This year's data may as well be speaking of a different batsman. Now batting at mostly three and four, his middle-overs play, where he was once slowest, is unrecognisable. Across 2018 and 2019, Hafeez's strike rate across that phase was 114 (and about 115 if you stretch back to 2015). This year it has jumped to 147 (all for matches where ESPNcricinfo has ball-by-ball data). The driver for that would appear to be his boundary-hitting; he has gone from hitting one every nine balls (across 2018 and 2019) to more than one every over this year in those middle overs (for matches where ESPNcricinfo has ball-by-ball data).

He has always been better value at the death than often thought - a legacy, no doubt, of his early tape-ball years - but even there his strike rate has jumped to nearly 174 this year, up from 149 the previous two years.

How has this happened, to a player as deep into his career - and often thought to be as set in his ways - as Hafeez? Primarily, it is that he has changed his ways, and perhaps because he was snubbed after the World Cup, understood the need for evolution. Leaving Test cricket has not only allowed him to give time to that need, it has also broadened his view of batting itself.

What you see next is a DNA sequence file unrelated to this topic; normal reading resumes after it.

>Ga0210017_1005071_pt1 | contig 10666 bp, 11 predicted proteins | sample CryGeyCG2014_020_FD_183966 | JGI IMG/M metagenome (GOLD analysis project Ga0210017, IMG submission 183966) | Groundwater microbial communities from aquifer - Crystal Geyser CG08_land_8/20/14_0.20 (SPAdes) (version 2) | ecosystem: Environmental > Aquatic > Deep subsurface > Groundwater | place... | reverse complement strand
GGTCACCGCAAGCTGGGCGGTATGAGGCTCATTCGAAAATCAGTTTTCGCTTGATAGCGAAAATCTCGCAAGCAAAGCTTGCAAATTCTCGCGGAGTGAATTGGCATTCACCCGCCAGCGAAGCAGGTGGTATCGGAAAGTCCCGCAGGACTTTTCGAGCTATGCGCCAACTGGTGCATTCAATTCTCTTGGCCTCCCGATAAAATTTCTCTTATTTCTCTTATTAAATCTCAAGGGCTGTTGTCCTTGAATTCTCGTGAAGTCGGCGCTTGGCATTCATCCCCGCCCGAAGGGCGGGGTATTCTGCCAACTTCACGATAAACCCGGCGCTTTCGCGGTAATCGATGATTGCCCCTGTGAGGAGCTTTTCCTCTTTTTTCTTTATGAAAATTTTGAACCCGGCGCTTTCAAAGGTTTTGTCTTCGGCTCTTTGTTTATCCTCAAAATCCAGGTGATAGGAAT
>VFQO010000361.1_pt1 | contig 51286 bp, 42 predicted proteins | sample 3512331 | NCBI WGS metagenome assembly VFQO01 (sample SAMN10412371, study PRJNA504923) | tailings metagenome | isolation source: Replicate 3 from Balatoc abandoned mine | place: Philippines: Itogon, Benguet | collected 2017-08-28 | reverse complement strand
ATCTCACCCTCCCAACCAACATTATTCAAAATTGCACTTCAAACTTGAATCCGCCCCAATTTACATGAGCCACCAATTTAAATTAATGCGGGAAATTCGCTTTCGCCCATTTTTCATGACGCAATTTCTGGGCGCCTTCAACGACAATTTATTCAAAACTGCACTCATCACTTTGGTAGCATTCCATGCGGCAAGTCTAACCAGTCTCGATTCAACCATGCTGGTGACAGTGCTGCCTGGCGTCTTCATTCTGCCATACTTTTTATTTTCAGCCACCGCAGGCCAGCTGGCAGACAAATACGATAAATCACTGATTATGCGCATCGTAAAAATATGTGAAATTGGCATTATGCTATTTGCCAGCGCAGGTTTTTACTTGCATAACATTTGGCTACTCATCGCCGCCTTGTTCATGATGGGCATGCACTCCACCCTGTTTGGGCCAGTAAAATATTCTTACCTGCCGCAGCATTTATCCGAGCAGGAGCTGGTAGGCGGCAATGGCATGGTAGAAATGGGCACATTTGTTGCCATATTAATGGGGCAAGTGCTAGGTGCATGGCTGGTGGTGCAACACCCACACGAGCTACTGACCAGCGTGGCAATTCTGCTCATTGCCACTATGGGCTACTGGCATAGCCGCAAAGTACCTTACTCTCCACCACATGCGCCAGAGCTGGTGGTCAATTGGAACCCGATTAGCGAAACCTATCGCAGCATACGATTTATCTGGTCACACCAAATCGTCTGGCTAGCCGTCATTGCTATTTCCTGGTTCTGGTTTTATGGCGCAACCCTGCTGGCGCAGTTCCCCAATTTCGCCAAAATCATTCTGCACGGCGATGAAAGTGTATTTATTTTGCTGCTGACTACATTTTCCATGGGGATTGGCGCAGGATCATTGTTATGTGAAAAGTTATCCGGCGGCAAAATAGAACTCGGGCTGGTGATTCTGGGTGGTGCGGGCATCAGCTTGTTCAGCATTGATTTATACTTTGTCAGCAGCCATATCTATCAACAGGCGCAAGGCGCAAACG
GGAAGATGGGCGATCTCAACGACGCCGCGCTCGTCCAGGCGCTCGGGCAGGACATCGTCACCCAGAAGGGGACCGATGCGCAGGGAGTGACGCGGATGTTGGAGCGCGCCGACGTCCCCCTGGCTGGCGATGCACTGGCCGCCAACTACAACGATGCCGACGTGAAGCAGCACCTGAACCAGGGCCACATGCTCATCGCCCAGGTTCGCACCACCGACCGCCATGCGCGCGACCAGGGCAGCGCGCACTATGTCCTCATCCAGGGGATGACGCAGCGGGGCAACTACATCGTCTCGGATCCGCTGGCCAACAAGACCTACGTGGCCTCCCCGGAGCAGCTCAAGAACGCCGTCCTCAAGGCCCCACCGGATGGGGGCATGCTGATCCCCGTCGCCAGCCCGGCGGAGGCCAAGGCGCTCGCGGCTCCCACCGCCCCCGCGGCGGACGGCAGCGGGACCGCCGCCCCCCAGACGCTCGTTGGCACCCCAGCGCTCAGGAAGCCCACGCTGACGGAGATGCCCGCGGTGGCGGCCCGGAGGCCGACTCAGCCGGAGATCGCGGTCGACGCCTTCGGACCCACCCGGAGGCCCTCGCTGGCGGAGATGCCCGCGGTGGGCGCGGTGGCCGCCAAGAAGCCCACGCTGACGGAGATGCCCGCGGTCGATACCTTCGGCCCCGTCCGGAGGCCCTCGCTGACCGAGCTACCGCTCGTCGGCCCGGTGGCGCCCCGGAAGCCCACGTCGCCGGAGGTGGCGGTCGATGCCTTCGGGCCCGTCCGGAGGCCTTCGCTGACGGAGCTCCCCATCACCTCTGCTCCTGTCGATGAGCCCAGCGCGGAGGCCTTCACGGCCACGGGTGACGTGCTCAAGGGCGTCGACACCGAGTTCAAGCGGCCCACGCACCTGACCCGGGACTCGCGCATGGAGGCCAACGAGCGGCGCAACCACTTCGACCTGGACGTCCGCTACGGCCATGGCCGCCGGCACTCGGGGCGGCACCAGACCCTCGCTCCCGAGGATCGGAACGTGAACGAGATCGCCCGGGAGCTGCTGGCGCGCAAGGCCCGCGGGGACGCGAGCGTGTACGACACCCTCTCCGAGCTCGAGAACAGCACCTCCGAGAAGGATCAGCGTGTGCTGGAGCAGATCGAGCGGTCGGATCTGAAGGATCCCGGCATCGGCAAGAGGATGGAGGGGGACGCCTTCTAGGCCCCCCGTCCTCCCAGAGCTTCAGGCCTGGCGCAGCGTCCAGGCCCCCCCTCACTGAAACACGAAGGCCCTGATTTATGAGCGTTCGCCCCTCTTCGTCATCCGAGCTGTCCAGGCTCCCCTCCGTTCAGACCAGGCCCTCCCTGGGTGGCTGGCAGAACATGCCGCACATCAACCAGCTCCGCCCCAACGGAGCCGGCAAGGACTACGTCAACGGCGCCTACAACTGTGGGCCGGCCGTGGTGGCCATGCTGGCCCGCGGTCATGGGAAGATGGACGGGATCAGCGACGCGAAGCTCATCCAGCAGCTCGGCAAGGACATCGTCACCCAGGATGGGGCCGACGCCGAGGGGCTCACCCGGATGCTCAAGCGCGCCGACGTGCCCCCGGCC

Because he has been such a sweet timer of the ball, and because it had gotten him so far, it's not entirely surprising it's taken him till now to understand that power-hitting is as important in the modern game. It's almost been an unlearning, to recognise that not every shot has to be timed impeccably to send the ball across or over the ropes.

Freed from the other formats, he has devoted greater, more dedicated, time to range-hitting during practice. Watchers of his social media timelines will also have noted more time spent on golf courses recently (or at least more posts about it). That has helped him refine and better weaponise his bat swing, from a firmer base.

Together, the results are clear: not only has he hit more sixes (37) this year than in any before, but also more frequently (in terms of balls per six) than any year other than his first. Since 2010, in only one year has he hit boundaries more frequently than this one. Against pace in the middle overs in particular he has prospered. Across 2018 and 2019, he scored at 120 against fast bowlers and hit more sixes than fours (19 sixes and 11 fours in 271 balls). But this year he has hit 31 boundaries (24 fours and 7 sixes) in just 126 balls, at a strike rate of 168.

And at the risk of obsessing too much over his age in an era, and format, where more players are playing for longer, it's worth repeating that he turned 40 this year. You could cut up metrics - be at least 35 years old, average at least 45 with a strike rate of 135 - to show how all-time Hafeez's year has been.

Chris Gayle and AB de Villiers were younger when they made this list but more relevantly, by that time, they were specialists with a long pedigree in the format. Nothing about Hafeez's last decade suggested he was capable of this. Yet here he is, somewhere between a reinvention and a glorious little lash of the tail of a confounding and unexpected career.

Osman Samiuddin is a senior editor at ESPNcricinfo